Doug Hill

Doug Hill is a journalist who's recently completed a book on the history and philosophy of technology, The Meanings of Steve: An Inquiry Into Our Relationship With Technology. He blogs at The Question Concerning Technology.

Steve Jobs, Romantic

What it means to marry technology and the humanities.

“… the season Wherein the spirits hold their wont to walk the fruitful matrix of Ghosts …”       — Samuel Taylor Coleridge Steve Jobs died a year ago October 5th, and we can expect his ghost to appear in any number of recollections and assessments as the anniversary approaches. I’d like to talk here about a spirit that Jobs…
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Utopia on a budget: A completely practical plan for regaining paradise

Reflections on Planetary Resources' asteroid mining project.

Planetary Resource's asteroid project is undeniably ambitious, yet in their press conference the company's executives took pains to emphasize the pragmatism of their approach.

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Foxconn and Ford, Emerson and Jobs

Foxconn and Ford, Emerson and Jobs

Considering the karmic implications of the assembly line.

Ralph Waldo Emerson's essay on "Compensation" was a source of inspiration for Henry Ford. It also affirms some of the cosmic truths Steve Jobs held dear.

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The Falling Man and a center that cannot hold

Decoding "Mad Men's" symbol of overwhelming change.

Doug Hill on how we celebrate exponential technological advance while looking for ways to escape it.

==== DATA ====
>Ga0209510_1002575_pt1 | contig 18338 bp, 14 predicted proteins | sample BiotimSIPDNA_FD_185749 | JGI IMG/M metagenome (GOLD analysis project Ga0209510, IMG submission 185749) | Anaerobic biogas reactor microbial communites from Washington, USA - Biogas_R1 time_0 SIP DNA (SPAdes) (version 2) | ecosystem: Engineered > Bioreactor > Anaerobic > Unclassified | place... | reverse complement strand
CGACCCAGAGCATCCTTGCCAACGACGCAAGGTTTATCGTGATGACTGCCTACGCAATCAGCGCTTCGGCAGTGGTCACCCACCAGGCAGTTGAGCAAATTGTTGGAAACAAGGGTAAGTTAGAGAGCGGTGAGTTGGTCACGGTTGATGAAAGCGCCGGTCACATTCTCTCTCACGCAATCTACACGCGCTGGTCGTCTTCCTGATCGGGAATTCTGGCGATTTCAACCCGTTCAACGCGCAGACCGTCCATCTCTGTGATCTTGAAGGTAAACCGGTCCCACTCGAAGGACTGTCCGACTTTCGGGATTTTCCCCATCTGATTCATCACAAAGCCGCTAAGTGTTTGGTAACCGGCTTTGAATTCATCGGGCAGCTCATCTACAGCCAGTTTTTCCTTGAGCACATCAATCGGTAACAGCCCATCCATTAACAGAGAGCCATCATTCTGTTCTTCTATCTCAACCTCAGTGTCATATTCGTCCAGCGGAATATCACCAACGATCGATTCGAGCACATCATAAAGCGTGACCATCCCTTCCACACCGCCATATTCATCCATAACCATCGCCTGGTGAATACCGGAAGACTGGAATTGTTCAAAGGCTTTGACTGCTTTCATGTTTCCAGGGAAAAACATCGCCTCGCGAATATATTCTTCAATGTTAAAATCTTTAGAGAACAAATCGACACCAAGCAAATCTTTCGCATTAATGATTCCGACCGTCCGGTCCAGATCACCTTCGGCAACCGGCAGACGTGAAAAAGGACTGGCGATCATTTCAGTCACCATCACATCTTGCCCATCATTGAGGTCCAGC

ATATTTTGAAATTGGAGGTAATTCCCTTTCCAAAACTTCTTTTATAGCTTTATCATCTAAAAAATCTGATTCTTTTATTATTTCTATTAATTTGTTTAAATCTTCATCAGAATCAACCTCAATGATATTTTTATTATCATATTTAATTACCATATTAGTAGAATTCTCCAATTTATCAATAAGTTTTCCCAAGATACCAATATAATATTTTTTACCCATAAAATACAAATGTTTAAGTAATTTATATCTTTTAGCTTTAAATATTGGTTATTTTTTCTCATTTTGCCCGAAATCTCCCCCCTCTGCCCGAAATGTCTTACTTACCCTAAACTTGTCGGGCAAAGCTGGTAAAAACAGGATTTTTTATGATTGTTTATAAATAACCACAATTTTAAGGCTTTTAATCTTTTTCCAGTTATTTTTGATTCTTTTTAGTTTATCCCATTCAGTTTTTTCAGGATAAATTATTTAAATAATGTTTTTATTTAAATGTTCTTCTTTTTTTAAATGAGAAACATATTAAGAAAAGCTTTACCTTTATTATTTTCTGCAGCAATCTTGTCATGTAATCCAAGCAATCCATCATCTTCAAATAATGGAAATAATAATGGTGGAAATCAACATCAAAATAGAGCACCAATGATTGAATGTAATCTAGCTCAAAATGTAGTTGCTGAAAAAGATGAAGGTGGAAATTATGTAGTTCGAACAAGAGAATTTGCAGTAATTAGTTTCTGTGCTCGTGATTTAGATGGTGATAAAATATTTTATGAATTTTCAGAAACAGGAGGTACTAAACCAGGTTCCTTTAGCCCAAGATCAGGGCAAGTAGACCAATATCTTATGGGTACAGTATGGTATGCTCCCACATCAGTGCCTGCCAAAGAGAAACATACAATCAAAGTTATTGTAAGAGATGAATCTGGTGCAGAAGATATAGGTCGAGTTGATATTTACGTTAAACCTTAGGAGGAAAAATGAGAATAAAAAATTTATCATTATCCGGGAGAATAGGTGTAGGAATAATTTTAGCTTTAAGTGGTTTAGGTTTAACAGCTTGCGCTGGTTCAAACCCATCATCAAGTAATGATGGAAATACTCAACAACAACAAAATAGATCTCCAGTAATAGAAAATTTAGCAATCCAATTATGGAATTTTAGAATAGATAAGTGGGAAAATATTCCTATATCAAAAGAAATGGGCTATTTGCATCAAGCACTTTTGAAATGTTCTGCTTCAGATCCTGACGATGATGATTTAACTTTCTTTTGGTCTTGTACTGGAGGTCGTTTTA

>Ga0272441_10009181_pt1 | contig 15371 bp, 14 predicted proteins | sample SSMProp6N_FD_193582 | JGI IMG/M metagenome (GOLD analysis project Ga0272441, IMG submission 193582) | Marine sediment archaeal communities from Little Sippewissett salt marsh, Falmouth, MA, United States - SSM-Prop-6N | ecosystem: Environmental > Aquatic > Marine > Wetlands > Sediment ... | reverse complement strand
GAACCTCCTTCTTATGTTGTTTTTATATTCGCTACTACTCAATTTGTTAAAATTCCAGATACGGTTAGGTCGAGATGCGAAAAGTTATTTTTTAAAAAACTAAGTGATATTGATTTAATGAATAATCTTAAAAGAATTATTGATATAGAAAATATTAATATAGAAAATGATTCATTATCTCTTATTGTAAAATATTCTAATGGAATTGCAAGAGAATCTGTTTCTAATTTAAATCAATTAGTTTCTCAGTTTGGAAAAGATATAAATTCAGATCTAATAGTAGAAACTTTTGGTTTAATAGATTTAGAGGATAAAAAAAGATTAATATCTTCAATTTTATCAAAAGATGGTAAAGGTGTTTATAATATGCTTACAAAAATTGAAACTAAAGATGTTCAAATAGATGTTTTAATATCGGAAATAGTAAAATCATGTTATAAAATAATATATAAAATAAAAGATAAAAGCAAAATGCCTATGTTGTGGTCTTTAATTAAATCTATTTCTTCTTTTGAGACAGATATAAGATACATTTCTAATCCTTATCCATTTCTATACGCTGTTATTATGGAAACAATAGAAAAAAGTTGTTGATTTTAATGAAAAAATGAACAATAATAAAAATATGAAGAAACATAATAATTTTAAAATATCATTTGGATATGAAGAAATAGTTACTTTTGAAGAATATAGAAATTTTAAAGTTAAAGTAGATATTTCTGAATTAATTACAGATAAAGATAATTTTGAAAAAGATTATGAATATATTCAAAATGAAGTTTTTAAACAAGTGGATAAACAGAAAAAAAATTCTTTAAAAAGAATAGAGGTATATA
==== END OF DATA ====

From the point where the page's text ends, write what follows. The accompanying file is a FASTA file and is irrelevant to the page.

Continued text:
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Steve Jobs, the Unabomber, and America's love/hate relationship with technology

Steve Jobs, the Unabomber, and America's love/hate relationship with technology

Technological schizophrenia is an American tradition.

Steve Jobs and Ted Kaczynski represent the extreme poles of a deep-seated ambivalence in our attitudes toward technology. It's an ambivalence that's been a part of American history, and part of the American psyche, since the beginning.

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The boffins and the luvvies

The boffins and the luvvies

The names may change, but the friction between science and art goes back centuries.

Whether we're discussing ancients vs. moderns, scientists vs. poets, or the latest variant, computer science vs. humanities, the debate between science and art is persistent and quite old.

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